According to the folks at aaoobfoods.com they have a "recipe" to grow yeast on potato granules/flakes. They are out of Amite, Louisiana. They are great! Thank you, James Wesley. Sincerely, - Ron M.
Yeast can be cultured at home to prolong its use indefinitely http://www.wikihow.com/Culture-Yeast
That aside people have eaten flat bread like matzoh for centuries.
Of course that pasta he spoke of is also typically fashioned from wheat. Not that everyone can make their own homemade pasta but yes it can be done by those who really wish to. Cheers, Rich F.
I read the note from a reader concerning yeast not being available for making bread. I bake bread with baking powder (aluminum free), sodium bicarb, and salt. This makes a light loaf, but not quite as light as yeast bread, however, it still tastes great (judging by how fast my kids make it disappear). Regards, - Mike C.
Michael wrote in asking “Why Store Wheat?” as the lack of yeast would mean only eating wheat cereal or sprouts. There are many wonderful uses of wheat! I’m sure he knows many of them and has simply overlooked them. In addition to wheat breads, that wheat can be ground into flour for biscuits, mixed with corn flour for cornbread, flour tortillas, pancakes, crackers, biscotti, focaccia, pita bread, other flatbreads, cakes, crusts, pasta, dumplings, and more. While yeast may not store forever, baking soda and cream of tartar do and together they make baking powder ( 2 parts cream of tarter to 1 part soda – 1 part corn starch can be added optionally) which can be used in many of the above.
In addition to flour, you can also make bulgar from your wheat berries. Bulgar can be used for salads, soups, used in place of rice, or to make a sort of gravy. It can be stuffed in sausages to stretch scarce meat supplies. Boil your wheat with 2:1 water to wheat for about an hour until the wheat berries have swollen. Drain and then dry/dehydrate the wheat until completely dry. Then coarsely crack the dried berries and store for future use. You can also make a gluten meat substitute from wheat. Make flour and then add just enough water to make a stiff dough. Knead for about fifteen minutes. Put your dough in a large bowl or sink and gently wash, while kneading, in a good amount of cool water. The dough will soften with the additional water. Pour off the water. Repeat washing and squeezing until the dough firms up again and the water runs clear. The stuff sloughing off into the water is bran and starch. If you save the runoff water, you can let it settle and pour off the water on top and use the rest for making crackers or other purposes. Once your gluten dough has finished washing you should cook it. Steam it for 20-30 minutes or pinch off pieces and cook in simmering broth or water for 30 minutes. After that the gluten can be sliced, cubed, chunked or ground to be used as a meat substitute in other dishes. The ground gluten can be used as filler for meatballs, hamburger patties, sausage, etc. again to extend scarce meat supplies.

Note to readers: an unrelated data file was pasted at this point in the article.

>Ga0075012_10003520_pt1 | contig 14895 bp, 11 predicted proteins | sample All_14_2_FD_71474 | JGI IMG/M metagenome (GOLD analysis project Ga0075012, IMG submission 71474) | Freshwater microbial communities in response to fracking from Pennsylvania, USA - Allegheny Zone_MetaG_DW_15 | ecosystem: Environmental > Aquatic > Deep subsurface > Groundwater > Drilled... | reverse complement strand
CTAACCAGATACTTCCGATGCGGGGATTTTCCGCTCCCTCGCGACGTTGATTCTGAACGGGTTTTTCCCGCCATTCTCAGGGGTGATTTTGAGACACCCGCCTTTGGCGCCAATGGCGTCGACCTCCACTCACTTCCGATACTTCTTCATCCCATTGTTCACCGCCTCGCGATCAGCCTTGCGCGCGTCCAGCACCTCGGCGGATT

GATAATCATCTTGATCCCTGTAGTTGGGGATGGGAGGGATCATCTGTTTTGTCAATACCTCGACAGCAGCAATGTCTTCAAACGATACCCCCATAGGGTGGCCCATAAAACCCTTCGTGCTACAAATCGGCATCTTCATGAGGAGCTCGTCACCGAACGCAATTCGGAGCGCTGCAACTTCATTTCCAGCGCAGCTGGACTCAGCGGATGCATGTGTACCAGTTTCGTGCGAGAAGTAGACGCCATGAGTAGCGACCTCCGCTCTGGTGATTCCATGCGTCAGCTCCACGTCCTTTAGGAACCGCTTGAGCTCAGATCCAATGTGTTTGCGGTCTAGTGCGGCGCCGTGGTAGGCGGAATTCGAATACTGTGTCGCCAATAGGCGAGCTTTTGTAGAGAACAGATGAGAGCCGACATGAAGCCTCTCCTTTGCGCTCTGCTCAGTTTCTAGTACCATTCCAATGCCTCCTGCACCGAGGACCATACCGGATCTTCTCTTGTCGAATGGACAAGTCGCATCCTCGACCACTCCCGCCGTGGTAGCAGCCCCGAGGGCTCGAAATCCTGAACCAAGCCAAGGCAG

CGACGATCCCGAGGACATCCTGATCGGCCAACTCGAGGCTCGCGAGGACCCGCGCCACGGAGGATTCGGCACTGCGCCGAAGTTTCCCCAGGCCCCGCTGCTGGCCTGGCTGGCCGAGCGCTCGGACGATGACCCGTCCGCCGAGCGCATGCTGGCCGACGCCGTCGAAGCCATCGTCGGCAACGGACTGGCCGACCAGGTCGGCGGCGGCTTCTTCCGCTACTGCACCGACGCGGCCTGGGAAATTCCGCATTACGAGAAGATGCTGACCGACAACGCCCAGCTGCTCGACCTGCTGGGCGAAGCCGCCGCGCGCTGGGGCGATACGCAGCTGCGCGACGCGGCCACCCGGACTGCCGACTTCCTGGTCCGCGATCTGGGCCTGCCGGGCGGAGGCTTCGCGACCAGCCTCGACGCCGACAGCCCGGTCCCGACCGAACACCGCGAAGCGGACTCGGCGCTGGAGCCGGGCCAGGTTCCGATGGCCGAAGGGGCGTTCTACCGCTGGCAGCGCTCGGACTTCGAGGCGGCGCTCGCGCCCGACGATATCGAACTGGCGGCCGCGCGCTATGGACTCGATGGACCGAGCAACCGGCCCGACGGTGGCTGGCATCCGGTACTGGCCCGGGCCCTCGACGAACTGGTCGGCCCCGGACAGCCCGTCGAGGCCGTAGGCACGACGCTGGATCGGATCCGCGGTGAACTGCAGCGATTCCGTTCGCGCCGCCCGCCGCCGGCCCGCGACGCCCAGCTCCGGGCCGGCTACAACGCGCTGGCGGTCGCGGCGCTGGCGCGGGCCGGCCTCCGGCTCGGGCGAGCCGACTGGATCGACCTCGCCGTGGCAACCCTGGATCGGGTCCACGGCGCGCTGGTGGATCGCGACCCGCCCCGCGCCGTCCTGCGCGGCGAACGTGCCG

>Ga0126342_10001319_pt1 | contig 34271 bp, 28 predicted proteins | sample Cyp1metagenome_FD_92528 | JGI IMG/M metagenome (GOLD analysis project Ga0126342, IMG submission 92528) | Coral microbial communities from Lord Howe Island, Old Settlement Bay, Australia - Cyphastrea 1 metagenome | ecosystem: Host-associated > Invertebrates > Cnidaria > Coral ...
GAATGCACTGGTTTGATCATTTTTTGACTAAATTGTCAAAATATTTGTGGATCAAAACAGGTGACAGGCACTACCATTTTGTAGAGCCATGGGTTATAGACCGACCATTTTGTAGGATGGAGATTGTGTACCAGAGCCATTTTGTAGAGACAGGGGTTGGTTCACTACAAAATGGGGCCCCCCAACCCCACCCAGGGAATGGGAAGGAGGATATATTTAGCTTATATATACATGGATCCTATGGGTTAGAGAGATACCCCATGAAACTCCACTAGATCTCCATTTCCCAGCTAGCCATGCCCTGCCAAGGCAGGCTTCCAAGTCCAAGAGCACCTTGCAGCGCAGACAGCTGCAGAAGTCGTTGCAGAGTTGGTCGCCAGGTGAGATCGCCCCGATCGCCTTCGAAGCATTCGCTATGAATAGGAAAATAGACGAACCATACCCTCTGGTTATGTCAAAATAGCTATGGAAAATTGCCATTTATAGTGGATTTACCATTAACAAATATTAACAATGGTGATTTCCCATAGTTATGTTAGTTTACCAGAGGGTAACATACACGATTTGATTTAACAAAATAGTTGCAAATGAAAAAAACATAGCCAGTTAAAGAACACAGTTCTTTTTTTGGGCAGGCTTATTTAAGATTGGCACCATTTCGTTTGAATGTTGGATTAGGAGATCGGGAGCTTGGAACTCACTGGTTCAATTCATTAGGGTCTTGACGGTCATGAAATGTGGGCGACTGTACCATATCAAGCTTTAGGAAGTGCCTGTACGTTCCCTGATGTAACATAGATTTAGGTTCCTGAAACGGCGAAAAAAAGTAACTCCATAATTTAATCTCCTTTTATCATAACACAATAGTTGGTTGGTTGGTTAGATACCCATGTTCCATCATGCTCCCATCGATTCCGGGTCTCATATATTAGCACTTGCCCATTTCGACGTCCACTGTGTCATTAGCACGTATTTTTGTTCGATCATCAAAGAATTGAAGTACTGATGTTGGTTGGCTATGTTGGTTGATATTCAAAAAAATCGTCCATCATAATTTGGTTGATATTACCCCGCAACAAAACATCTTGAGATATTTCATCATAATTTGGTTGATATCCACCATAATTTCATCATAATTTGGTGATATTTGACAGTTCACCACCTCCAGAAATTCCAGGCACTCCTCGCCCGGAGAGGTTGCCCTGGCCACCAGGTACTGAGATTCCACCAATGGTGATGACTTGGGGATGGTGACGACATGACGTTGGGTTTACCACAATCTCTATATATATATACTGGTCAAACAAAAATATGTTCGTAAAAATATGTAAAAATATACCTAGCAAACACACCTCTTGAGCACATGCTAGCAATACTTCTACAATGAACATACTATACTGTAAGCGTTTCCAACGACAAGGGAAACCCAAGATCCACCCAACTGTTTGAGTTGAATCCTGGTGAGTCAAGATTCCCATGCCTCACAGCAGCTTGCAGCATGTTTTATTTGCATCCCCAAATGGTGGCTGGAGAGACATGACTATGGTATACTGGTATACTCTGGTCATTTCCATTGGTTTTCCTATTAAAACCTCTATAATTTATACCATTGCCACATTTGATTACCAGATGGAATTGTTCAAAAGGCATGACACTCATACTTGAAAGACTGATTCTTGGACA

Lastly, you can make malt from sprouted wheat and use it for sweetener or as a substitute for sugar or honey. So, there you go. Wheat is almost a wonder food! And that’s just off the top of head in a few minutes. Wheat has a very long storage life and actually provides quite a bit of variety if you use your imagination. I’m sure someone else will contribute many more ideas. - Matthew T.